Wednesday, May 3, 2017

Empúries: Greek & Roman Ruins on the Costa Brava

Whenever I’m on a trip that involves taking a lot of public transit, I often think about how many “layers deep” I am in connections that have brought me where I currently am. A Travel Inception, if you will.

Empúries ruins, Spain
Greek ruins + the Mediterranean
As part of my exploration of northeast Spain two years ago, I left my initial base in the Gràcia neighborhood (1) of Barcelona up to Girona (2), and from Girona I daytripped to Figueres (3), going further north from Figueres that same day to the tiny coastal resort of L’Escala (4).

I was seven layers deep, counting the shuttle to the airport in Santiago de Compostela (5), the flight from Santiago to Barcelona (6), and the commuter train ride into central Barcelona (7).

But if you also count one of the most ancient ruins in Spain as a time travel machine, it adds up to eight.

What is Empúries?

Empúries ruins, Spain
Mosaic scene in the museum
If the name Empúries reminds you of a Victorian-era emporium, you’d be right on the money, as these ruins started as a Greek trading post in the 6th century BCE. Pronounced in modern Catalan as “um-POOR-ree-us” [əmˈpu.ɾi.əs], the archaeological site consists of a lost Paleopolis (older Greek settlement), a haphazard Neapolis (newer Greek settlement), and a rectangular Roman city. Although the oldest part of Empúries is today occupied by the village of Sant Martí d’Empúries, the Greek Neapolis and the Roman town have both been excavated and are open for time travel visits.

I started my exploration of Empúries on the Greek side of town, of which there honestly isn’t much to see at all. But I was tired hiking out here from where the bus had dropped me off in L’Escala to the south, so I caught my breath leaning against stones hewn well over two thousand years ago.

Here I imagined how this site would have been at its founding: a lonely trading outpost at the edge of the known world, weeks away from Greece by ship and yet a crucial first contact between the Iberian Peninsula and the “civilized world.”

Empúries ruins, Spain
The Roman city
Places like Empúries mark the beginning of 2,000 years of foreign powers dominating Spain, first by Greek and Phoenician traders and then by Roman and Carthaginian imperialists, who were followed by Visigothic barbarians from central Europe and the Moors from North Africa.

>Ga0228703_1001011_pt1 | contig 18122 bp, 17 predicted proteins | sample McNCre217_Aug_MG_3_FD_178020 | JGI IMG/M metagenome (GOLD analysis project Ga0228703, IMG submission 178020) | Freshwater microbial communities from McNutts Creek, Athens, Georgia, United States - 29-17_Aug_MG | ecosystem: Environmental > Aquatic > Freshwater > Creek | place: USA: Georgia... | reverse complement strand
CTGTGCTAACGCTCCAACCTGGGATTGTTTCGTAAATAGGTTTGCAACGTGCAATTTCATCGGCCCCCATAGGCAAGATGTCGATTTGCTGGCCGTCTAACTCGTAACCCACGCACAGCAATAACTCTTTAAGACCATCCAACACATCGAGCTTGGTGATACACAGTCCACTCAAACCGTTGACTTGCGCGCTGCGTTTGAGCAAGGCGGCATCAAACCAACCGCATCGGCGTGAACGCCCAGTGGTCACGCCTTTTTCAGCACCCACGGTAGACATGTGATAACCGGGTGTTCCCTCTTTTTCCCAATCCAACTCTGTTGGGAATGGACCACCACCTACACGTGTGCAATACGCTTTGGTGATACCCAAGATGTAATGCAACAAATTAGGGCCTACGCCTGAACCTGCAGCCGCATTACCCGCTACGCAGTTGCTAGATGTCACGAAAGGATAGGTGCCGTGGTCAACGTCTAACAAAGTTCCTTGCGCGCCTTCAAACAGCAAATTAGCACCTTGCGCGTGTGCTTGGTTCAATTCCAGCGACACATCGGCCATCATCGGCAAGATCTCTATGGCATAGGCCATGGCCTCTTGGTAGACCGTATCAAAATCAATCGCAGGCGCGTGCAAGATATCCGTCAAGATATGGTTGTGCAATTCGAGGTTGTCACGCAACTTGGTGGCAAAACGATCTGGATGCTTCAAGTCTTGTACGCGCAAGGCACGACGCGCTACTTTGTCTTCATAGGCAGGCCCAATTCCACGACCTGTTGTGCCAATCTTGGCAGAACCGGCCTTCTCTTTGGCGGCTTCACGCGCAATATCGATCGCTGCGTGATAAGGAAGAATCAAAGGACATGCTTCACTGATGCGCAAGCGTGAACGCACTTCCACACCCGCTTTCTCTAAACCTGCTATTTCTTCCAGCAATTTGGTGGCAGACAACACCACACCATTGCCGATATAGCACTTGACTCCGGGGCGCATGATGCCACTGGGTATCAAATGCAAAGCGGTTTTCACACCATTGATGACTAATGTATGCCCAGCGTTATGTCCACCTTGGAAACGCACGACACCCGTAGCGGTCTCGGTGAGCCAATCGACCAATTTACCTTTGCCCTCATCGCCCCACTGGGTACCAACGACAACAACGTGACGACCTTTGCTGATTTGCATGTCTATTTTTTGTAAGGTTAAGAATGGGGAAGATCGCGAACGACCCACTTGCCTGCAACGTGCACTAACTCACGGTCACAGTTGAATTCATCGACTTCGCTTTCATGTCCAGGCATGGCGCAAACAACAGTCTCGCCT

Empúries was born a Greek settlement, but it came of age as the Roman town of Emporiæ, a rectangular, walled urbanization just to the north of the tiny Greek town. I found this section of the complex a lot more interesting than the Greek part, if only because it was much more well-preserved and contained several large public works.

Empúries ruins, Spain
Mosaic floors
There were exquisite mosaics on par with those I’ve seen in places like Pompeii and Itálica, as well as your standard crumbling foundations and creeping weeds. Part of the Roman forum had been reconstructed, and the amphitheater and palaestra (ancient workout space) lay right outside the town.

But those old city walls really gave me that connection to the past I had been craving. As I passed through the city gates and re-entered the 21st century, I turned around and giggled at the bas-relief penis carved out of the dry stone wall—but this wasn’t a junior-high defacement; instead, it was an ancient symbol of strength and prosperity.

Empúries ruins, Spain
City gates
And then the ground caught my eye: here in the year 2015, in the modern Kingdom of Spain, I could still see the grooves that had been worn into the paving stones by the countless comings and goings of ancient chariots, wagons, and carts…and now by my own two feet.

How to get there

The bus company Sarfa runs five daily buses in both directions between Girona (the provincial capital) and the town of L’Escala. Be prepared to walk 20-40 minutes to the ruins depending on where you are in the town, but it’s a gorgeous stroll along the Mediterranean coast among trees and vacation homes.

If you were to visit the Costa Brava, would you take some time away from sun and sand to check out these ancient ruins? Tell me your thoughts below in the comments thread!

For more pictures, check out my album on Flickr.
Related Posts Plugin for WordPress, Blogger...